What Has Worked So Far—Domestically

Well, we’ve finally moved aboard and are on our way, and although we haven’t travelled very far yet, or even in the direction we had initially planned, it’s a definite relief to be off. This is largely due to the “summer” the South of Britain has been enjoying—certainly the worst in terms of relentlessly poor weather in my memory. And even though it’s early days yet, we have had the chance to evaluate some of the equipment we have chosen for domestic life aboard, as well as the general layout.

After having agonised over the minutiae for so long in the planning stage, it’s been a little nerve wracking waiting to see whether we had got it anywhere near right.

Well, it’s good to report that so far it’s far more good than bad. The interior layout works very well, and the saloon is comfortable and airy with lots of natural light and ventilation. The Webasto heating system (in August!) is excellent, and coupled with the insulation makes the boat cosy and warm even when the temperature drops very low. The only condensation we have seen at all comes from the aluminum inner surrounds of the hatches, which is something we knew we’d have to tackle somewhere down the line, especially as winter nears.

As we have a lot of computer equipment aboard for our work (consultancy and photography), when we are in harbour mode we tend to use a lot of amps. But we were determined not to have a diesel generator or to use the main engine for charging when at rest, so we have tried to maximise power creation from renewable sources, whilst at the same time minimising our consumption. And we’re really impressed with our power generation from a combination of wind and solar at this stage.

We have an articulated solar array of 90 watts mounted on our OVNI arch (what a brilliant structure that is) and we have fitted two 48 watt semi-flexible panels on the deck forward of the dodger. Add to this an 80 watt panel that we bring on deck in harbour and orientate towards the sun, and you have a powerful combination which makes a substantial contribution to our day to day needs. The Superwind generator, whilst not the quietest unit of all, has an amazing output—it’s not been unusual to see 10 to 15 amps output when the wind is fresh, although like most of the larger units it is weak below 8 knots of wind. The upshot of it is that we have never once had to run the engine to charge the batteries at rest—so we’re close to our goal.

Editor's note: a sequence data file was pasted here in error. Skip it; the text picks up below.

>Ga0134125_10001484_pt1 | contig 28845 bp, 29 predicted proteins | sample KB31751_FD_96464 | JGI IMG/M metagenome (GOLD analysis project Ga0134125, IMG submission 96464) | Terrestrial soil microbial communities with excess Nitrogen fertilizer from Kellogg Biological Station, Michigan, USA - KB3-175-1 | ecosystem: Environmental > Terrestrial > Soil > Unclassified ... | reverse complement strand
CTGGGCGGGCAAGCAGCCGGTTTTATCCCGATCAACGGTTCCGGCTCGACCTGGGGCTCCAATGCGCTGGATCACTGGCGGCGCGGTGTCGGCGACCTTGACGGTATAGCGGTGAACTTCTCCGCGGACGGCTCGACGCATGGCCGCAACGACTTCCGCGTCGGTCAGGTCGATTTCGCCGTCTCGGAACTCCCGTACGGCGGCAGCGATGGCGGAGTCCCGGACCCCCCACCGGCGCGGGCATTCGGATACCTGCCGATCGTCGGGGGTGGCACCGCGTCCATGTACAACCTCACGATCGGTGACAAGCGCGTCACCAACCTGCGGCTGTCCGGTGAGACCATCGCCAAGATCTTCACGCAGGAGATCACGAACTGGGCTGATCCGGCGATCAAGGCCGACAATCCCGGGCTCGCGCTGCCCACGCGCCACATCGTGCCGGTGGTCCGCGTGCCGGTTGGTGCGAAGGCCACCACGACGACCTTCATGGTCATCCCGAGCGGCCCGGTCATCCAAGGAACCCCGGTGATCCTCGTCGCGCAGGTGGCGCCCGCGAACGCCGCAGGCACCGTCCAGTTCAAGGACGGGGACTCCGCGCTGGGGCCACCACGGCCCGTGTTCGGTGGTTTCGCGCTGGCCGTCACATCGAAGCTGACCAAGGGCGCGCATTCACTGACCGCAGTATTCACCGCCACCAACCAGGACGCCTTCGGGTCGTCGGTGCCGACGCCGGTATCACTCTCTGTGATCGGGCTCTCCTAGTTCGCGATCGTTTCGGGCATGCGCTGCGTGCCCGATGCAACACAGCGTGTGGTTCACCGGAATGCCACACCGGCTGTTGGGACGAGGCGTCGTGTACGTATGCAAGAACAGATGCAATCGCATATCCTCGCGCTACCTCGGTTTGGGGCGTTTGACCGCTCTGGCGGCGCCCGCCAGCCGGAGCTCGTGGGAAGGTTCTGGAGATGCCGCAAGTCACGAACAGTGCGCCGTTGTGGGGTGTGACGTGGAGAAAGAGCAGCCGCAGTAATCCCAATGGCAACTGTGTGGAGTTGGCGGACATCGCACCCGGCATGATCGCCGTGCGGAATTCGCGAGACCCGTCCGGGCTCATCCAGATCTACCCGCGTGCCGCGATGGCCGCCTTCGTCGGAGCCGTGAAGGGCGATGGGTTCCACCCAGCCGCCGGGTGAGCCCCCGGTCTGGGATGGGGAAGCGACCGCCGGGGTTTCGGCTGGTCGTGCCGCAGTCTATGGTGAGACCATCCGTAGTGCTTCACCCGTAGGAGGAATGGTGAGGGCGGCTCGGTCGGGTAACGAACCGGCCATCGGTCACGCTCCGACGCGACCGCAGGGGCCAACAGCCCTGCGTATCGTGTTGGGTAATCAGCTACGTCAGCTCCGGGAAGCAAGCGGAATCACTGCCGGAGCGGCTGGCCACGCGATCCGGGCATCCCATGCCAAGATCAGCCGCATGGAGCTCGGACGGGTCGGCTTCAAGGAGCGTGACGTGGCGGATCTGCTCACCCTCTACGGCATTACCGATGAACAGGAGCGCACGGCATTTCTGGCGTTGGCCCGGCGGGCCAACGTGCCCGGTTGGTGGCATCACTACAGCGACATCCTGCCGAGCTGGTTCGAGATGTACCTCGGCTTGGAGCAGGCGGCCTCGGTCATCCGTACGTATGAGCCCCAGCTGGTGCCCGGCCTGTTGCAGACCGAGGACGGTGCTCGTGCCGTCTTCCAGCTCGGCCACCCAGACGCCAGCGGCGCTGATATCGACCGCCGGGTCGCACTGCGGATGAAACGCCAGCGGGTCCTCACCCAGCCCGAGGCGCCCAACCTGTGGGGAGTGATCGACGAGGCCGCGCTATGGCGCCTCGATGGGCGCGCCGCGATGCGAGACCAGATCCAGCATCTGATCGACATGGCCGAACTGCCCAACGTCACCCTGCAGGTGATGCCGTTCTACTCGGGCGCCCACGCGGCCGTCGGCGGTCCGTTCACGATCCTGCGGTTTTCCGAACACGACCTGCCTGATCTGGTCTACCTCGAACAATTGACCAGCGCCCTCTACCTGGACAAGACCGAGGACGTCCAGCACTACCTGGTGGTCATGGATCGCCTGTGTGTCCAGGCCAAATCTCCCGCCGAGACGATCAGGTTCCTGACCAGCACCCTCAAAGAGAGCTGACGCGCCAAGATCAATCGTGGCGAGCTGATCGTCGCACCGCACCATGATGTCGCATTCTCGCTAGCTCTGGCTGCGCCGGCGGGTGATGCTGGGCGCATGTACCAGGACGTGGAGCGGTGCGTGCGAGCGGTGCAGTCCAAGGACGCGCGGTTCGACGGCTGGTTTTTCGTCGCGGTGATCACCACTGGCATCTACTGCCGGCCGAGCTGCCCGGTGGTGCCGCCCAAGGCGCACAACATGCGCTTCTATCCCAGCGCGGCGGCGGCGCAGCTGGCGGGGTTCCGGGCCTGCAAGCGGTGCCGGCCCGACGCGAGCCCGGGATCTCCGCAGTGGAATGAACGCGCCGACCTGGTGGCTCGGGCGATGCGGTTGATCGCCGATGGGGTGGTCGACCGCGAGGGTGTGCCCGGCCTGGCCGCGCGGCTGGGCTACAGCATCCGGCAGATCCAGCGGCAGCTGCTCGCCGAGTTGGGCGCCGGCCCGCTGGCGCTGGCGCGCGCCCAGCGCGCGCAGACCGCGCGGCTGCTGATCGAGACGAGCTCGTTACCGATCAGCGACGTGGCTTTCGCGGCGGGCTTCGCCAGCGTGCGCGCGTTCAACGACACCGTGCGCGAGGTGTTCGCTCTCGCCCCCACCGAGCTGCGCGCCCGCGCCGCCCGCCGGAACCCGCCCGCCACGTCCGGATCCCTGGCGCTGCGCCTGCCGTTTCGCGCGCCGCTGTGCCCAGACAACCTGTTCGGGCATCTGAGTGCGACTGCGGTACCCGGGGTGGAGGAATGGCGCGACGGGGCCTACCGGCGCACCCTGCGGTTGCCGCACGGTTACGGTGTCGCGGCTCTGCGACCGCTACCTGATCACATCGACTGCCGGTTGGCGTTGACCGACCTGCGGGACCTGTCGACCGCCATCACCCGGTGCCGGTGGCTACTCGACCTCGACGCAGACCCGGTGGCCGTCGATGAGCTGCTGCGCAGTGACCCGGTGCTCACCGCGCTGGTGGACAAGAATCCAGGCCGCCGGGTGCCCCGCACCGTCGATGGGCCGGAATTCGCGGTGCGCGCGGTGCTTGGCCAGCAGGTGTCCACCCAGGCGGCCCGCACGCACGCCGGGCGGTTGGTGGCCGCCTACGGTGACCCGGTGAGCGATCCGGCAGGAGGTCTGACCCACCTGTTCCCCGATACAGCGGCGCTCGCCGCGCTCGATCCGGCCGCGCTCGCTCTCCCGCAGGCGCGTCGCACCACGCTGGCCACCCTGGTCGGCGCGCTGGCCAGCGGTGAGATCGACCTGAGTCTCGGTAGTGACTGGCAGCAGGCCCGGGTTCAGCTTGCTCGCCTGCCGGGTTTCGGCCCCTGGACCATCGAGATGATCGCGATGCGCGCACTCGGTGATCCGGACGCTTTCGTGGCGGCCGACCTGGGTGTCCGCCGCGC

The Force Ten cooker that was specially ordered at great expense works well, but seems to suffer from small weaknesses that let it down at times. But the oven is great, the burners are powerful, and once we have ironed out the bugs (mainly to do with a temperamental thermocouple) we think it will give a long life of good service. The only really negative thing to say about is that the supports supplied for the gimbals are far too flimsy. John & Phyllis found the same problem with their stove (see this post), and have very kindly sent me the drawings of the ones they had fabricated as replacements, and these are far more substantial. We’ll definitely replace ours this winter.

All in all, we’re very happy indeed with our new home. We’ve still got a few reservations about the galley layout (linear down the starboard side) once out on the water, but other than that we’ve few complaints, and we’re looking forward to getting some real miles under our belt.

 

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Meet the Author

Colin Speedie

Colin, European Correspondent here at AAC, is a deeply experienced offshore sailor who holds a Yachtmaster licence, and a gifted photographer and talented writer who has added a whole new dimension to Attainable Adventure Cruising. In addition, since Colin and Louise are from England and had their OVNI 435, Pèlerin built in France, they bring a European perspective to our site. You can read more about Colin and Louise and their business at their website.

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